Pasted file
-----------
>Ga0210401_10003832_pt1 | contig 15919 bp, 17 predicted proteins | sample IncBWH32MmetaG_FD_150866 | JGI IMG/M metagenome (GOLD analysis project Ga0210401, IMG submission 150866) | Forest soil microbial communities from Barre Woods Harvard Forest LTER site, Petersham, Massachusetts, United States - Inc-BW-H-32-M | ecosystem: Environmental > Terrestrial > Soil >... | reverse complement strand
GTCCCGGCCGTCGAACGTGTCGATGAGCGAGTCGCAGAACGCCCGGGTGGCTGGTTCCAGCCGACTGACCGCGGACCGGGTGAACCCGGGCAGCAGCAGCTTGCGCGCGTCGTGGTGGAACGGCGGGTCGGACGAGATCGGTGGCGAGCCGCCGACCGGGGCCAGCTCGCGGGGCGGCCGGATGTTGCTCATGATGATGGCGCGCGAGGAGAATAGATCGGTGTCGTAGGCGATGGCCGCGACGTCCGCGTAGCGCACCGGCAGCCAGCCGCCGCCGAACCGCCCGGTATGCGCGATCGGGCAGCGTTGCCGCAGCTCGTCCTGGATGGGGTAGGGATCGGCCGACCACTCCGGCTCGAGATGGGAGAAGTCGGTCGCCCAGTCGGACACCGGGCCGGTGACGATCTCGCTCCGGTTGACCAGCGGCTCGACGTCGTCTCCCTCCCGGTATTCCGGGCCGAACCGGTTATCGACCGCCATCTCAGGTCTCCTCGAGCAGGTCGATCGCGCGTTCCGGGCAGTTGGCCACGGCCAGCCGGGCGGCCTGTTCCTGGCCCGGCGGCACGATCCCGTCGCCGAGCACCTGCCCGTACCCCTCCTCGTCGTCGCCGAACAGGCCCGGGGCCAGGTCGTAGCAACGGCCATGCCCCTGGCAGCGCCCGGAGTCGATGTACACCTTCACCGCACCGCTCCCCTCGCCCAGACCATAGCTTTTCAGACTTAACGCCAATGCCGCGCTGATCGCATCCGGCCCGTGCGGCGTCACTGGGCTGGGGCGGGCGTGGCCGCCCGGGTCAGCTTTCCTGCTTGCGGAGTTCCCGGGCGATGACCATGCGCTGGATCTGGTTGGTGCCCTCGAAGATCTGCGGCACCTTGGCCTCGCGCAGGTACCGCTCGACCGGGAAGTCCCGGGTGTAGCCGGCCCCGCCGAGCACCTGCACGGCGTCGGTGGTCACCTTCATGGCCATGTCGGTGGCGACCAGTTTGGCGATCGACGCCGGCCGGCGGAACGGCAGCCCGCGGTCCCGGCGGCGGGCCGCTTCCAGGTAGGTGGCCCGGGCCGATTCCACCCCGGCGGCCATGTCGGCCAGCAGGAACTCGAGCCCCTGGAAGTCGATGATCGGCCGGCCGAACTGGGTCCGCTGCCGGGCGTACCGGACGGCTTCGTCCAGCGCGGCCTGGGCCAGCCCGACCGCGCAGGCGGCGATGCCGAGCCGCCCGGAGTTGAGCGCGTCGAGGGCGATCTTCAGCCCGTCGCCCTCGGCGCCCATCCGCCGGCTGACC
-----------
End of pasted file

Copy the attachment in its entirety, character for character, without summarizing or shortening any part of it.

>Ga0210401_10003832_pt1 | contig 15919 bp, 17 predicted proteins | sample IncBWH32MmetaG_FD_150866 | JGI IMG/M metagenome (GOLD analysis project Ga0210401, IMG submission 150866) | Forest soil microbial communities from Barre Woods Harvard Forest LTER site, Petersham, Massachusetts, United States - Inc-BW-H-32-M | ecosystem: Environmental > Terrestrial > Soil >... | reverse complement strand
GTCCCGGCCGTCGAACGTGTCGATGAGCGAGTCGCAGAACGCCCGGGTGGCTGGTTCCAGCCGACTGACCGCGGACCGGGTGAACCCGGGCAGCAGCAGCTTGCGCGCGTCGTGGTGGAACGGCGGGTCGGACGAGATCGGTGGCGAGCCGCCGACCGGGGCCAGCTCGCGGGGCGGCCGGATGTTGCTCATGATGATGGCGCGCGAGGAGAATAGATCGGTGTCGTAGGCGATGGCCGCGACGTCCGCGTAGCGCACCGGCAGCCAGCCGCCGCCGAACCGCCCGGTATGCGCGATCGGGCAGCGTTGCCGCAGCTCGTCCTGGATGGGGTAGGGATCGGCCGACCACTCCGGCTCGAGATGGGAGAAGTCGGTCGCCCAGTCGGACACCGGGCCGGTGACGATCTCGCTCCGGTTGACCAGCGGCTCGACGTCGTCTCCCTCCCGGTATTCCGGGCCGAACCGGTTATCGACCGCCATCTCAGGTCTCCTCGAGCAGGTCGATCGCGCGTTCCGGGCAGTTGGCCACGGCCAGCCGGGCGGCCTGTTCCTGGCCCGGCGGCACGATCCCGTCGCCGAGCACCTGCCCGTACCCCTCCTCGTCGTCGCCGAACAGGCCCGGGGCCAGGTCGTAGCAACGGCCATGCCCCTGGCAGCGCCCGGAGTCGATGTACACCTTCACCGCACCGCTCCCCTCGCCCAGACCATAGCTTTTCAGACTTAACGCCAATGCCGCGCTGATCGCATCCGGCCCGTGCGGCGTCACTGGGCTGGGGCGGGCGTGGCCGCCCGGGTCAGCTTTCCTGCTTGCGGAGTTCCCGGGCGATGACCATGCGCTGGATCTGGTTGGTGCCCTCGAAGATCTGCGGCACCTTGGCCTCGCGCAGGTACCGCTCGACCGGGAAGTCCCGGGTGTAGCCGGCCCCGCCGAGCACCTGCACGGCGTCGGTGGTCACCTTCATGGCCATGTCGGTGGCGACCAGTTTGGCGATCGACGCCGGCCGGCGGAACGGCAGCCCGCGGTCCCGGCGGCGGGCCGCTTCCAGGTAGGTGGCCCGGGCCGATTCCACCCCGGCGGCCATGTCGGCCAGCAGGAACTCGAGCCCCTGGAAGTCGATGATCGGCCGGCCGAACTGGGTCCGCTGCCGGGCGTACCGGACGGCTTCGTCCAGCGCGGCCTGGGCCAGCCCGACCGCGCAGGCGGCGATGCCGAGCCGCCCGGAGTTGAGCGCGTCGAGGGCGATCTTCAGCCCGTCGCCCTCGGCGCCCATCCGCCGGCTGACC